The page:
Inferno: Canto VII
"Pape Satan, Pape
Plutus with his clucking voice began;
And that benignant Sage, who all things knew,
Said, to encourage
me: "Let not thy fear
thee; for any power that he may have
Shall not prevent thy going down this crag."
Then he turned
round unto that bloated lip,
said: "Be silent, thou accursed wolf;
Consume within thyself with thine own rage.
Not causeless is
this journey to the abyss;
is it willed on high, where Michael wrought
Vengeance upon the proud adultery."
Even as the sails
inflated by the wind
together fall when snaps the mast,
So fell the cruel monster to the earth.
Thus we descended
into the fourth chasm,
still farther on the dolesome shore
Which all the woe of the universe insacks.
Justice of God, ah!
who heaps up so many
toils and sufferings as I beheld?
And why doth our transgression waste us so?
As doth the billow
there upon Charybdis,
breaks itself on that which it encounters,
So here the folk must dance their roundelay.
Here saw I people,
more than elsewhere, many,
one side and the other, with great howls,
Rolling weights forward by main force of chest.
together, and then at that point
one turned backward, rolling retrograde,
Crying, "Why keepest?" and, "Why squanderest thou?"
Thus they returned
along the lurid circle
either hand unto the opposite point,
Shouting their shameful metre evermore.
Then each, when he
arrived there, wheeled about
his half-circle to another joust;
And I, who had my heart pierced as it were,
Master, now declare to me
people these are, and if all were clerks,
These shaven crowns upon the left of us."
And he to me: "All
of them were asquint
intellect in the first life, so much
That there with measure they no spending made.
their voices bark it forth,
they reach the two points of the circle,
Where sunders them the opposite defect.
Clerks those were
who no hairy covering
on the head, and Popes and Cardinals,
In whom doth Avarice practise its excess."
And I: "My Master,
among such as these
ought forsooth to recognise some few,
Who were infected with these maladies."
And he to me: "Vain
thought thou entertainest;
undiscerning life which made them sordid
Now makes them unto all discernment dim.
Forever shall they
come to these two buttings;
from the sepulchre shall rise again
With the fist closed, and these with tresses shorn.
Ill giving and ill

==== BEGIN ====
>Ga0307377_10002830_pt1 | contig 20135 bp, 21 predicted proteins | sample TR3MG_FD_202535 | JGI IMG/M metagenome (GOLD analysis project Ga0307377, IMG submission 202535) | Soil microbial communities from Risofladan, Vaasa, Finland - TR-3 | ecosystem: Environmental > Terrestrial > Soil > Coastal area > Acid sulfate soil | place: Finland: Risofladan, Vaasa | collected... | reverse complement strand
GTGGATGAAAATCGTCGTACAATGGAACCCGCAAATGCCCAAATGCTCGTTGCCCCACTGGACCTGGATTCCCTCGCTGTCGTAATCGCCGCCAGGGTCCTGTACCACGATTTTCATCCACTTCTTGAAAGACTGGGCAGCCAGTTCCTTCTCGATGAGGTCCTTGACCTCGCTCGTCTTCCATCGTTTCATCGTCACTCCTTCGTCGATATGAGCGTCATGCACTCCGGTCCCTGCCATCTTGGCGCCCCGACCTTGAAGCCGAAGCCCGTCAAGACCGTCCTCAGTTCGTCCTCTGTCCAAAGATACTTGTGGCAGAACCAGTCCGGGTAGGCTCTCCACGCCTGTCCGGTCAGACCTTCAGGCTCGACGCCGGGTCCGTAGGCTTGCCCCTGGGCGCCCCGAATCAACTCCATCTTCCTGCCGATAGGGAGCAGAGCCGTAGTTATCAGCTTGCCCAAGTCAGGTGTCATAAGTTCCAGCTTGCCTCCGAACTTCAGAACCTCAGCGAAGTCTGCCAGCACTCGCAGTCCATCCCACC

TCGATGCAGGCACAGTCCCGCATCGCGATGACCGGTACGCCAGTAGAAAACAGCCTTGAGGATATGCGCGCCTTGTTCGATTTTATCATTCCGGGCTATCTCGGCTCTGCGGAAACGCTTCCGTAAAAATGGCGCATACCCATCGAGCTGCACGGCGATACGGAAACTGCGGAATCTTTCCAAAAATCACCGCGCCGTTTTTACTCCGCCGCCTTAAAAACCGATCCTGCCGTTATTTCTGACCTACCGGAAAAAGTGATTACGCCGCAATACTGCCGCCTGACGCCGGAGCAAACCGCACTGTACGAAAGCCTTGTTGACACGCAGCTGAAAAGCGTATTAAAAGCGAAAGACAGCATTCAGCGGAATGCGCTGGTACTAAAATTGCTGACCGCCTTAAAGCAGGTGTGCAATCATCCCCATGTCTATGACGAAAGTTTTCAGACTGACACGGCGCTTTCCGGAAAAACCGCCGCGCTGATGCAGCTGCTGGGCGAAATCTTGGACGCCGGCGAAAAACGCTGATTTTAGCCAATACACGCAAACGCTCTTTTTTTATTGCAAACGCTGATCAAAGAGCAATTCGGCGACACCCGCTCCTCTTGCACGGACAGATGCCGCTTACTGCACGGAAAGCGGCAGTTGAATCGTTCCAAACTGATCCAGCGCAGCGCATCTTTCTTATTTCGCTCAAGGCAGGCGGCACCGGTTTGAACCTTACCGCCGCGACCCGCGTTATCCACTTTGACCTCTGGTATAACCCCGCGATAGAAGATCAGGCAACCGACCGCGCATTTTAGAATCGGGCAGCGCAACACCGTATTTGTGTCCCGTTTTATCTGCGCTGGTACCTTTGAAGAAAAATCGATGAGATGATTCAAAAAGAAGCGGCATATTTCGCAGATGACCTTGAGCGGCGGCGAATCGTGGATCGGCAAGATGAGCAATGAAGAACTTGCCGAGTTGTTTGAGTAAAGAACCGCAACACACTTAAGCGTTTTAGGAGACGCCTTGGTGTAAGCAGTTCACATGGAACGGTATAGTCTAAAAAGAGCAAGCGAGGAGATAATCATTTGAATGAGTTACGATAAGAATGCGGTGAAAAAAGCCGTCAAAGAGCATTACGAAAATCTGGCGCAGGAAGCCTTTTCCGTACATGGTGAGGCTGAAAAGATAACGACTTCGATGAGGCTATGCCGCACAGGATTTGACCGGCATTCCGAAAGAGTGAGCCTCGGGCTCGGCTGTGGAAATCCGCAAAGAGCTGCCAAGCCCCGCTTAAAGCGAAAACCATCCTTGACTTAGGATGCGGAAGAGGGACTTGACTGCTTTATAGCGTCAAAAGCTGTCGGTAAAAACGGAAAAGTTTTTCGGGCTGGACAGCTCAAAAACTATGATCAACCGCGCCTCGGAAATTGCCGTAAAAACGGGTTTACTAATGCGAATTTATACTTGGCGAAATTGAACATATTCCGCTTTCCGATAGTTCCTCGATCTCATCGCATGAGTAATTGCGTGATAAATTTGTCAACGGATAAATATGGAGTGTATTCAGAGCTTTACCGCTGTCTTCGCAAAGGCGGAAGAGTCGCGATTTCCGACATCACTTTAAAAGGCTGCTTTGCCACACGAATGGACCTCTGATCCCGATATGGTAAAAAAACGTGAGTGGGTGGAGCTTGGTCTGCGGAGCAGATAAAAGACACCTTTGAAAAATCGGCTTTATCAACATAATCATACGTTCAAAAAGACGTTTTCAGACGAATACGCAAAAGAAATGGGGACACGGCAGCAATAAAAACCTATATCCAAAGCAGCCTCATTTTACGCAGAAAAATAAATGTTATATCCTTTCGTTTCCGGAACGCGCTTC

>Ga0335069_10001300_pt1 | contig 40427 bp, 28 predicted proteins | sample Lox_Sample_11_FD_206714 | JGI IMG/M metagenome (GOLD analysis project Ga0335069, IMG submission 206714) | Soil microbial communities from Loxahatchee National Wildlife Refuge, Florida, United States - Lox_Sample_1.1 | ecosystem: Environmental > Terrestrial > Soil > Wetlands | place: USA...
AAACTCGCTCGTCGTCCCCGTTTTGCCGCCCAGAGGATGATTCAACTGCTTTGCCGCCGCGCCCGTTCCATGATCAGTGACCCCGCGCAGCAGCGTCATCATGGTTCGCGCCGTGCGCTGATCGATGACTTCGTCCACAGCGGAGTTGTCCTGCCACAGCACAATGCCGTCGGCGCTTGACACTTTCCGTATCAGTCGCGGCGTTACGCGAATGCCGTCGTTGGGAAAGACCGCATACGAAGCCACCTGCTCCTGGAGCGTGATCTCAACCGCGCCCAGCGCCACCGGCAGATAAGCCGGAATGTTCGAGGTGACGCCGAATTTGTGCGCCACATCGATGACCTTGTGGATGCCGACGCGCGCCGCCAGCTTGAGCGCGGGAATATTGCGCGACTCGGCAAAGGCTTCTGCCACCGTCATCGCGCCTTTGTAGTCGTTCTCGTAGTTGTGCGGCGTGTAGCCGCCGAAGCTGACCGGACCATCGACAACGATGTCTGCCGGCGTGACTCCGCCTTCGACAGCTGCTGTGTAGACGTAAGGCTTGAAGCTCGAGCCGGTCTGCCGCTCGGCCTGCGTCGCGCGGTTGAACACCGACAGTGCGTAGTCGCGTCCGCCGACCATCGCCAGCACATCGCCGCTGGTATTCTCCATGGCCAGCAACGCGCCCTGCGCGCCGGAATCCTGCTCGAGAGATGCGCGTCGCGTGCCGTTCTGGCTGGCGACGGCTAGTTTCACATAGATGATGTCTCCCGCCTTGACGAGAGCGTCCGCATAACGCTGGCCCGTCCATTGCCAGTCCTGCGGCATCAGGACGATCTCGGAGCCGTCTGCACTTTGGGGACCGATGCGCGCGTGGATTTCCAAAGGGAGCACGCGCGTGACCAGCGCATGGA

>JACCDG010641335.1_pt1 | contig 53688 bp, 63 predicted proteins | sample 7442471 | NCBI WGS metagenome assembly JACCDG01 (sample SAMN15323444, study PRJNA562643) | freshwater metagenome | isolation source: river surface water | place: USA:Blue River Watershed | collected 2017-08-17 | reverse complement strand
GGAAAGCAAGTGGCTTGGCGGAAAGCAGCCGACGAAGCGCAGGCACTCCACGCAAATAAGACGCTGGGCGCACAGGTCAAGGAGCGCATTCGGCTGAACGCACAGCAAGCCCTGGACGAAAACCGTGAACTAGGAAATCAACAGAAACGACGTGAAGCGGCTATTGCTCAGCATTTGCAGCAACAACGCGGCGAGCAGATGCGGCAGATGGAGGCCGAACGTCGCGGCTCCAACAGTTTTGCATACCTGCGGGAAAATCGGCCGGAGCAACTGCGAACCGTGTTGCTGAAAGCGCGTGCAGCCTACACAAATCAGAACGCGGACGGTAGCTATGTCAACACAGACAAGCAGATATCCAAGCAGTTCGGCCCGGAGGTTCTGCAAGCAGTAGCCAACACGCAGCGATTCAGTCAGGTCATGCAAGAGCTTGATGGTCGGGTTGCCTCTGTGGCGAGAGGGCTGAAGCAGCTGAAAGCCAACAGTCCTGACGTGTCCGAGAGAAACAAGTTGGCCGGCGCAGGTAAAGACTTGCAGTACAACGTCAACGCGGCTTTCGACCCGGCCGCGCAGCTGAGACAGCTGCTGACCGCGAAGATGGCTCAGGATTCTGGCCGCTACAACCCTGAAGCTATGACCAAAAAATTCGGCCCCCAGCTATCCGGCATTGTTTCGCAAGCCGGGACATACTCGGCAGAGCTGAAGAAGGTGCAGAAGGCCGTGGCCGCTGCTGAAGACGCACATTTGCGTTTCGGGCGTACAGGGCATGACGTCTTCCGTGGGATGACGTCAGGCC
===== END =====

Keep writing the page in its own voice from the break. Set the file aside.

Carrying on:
keeping the fair world
ta'en from them, and placed them in this scuffle;
Whate'er it be, no words adorn I for it.
Now canst thou,
Son, behold the transient farce
goods that are committed unto Fortune,
For which the human race each other buffet;
For all the gold
that is beneath the moon,
ever has been, of these weary souls
Could never make a single one repose."
"Master," I said to
him, "now tell me also
is this Fortune which thou speakest of,
That has the world's goods so within its clutches?"
And he to me: "O
ignorance is this which doth beset you?
Now will I have thee learn my judgment of her.
omniscience everything transcends
heavens created, and gave who should guide them,
That every part to every part may shine,
light in equal measure;
in like manner to the mundane splendours
Ordained a general ministress and guide,
That she might
change at times the empty treasures
race to race, from one blood to another,
Beyond resistance of all human wisdom.
people triumphs, and another
in pursuance of her judgment,
Which hidden is, as in the grass a serpent.
Your knowledge has
no counterstand against her;
makes provision, judges, and pursues
Her governance, as theirs the other gods.
have not any truce;
makes her precipitate,
So often cometh who his turn obtains.
And this is she who
is so crucified
by those who ought to give her praise,
Giving her blame amiss, and bad repute.
But she is
blissful, and she hears it not;
the other primal creatures gladsome
She turns her sphere, and blissful she rejoices.
Let us descend now
unto greater woe;
sinks each star that was ascending
When I set out, and loitering is forbidden."
We crossed the
circle to the other bank,
to a fount that boils, and pours itself
Along a gully that runs out of it.
The water was more
sombre far than perse;
we, in company with the dusky waves,
Made entrance downward by a path uncouth.
A marsh it makes,
which has the name of Styx,
tristful brooklet, when it has descended
Down to the foot of the malign gray shores.
And I, who stood
intent upon beholding,
people mud-besprent in that lagoon,
All of them naked and with angry look.
They smote each
other not alone with hands,
with the head and with the breast and feet,
Tearing each other piecemeal with their teeth.
Said the good
Master: "Son, thou now beholdest
souls of those whom anger overcame;
And likewise I would have thee know for certain
Beneath the water
people are who sigh
make this water bubble at the surface,
As the eye tells thee wheresoe'er it turns.
Fixed in the mire
they say, 'We sullen were
the sweet air, which by the sun is gladdened,
Bearing within ourselves the sluggish reek;
Now we are sullen
in this sable mire.'
hymn do they keep gurgling in their throats,
For with unbroken words they cannot say it."
Thus we went
circling round the filthy fen
great arc 'twixt the dry bank and the swamp,
With eyes turned unto those who gorge the mire;
Unto the foot of a
tower we came at last.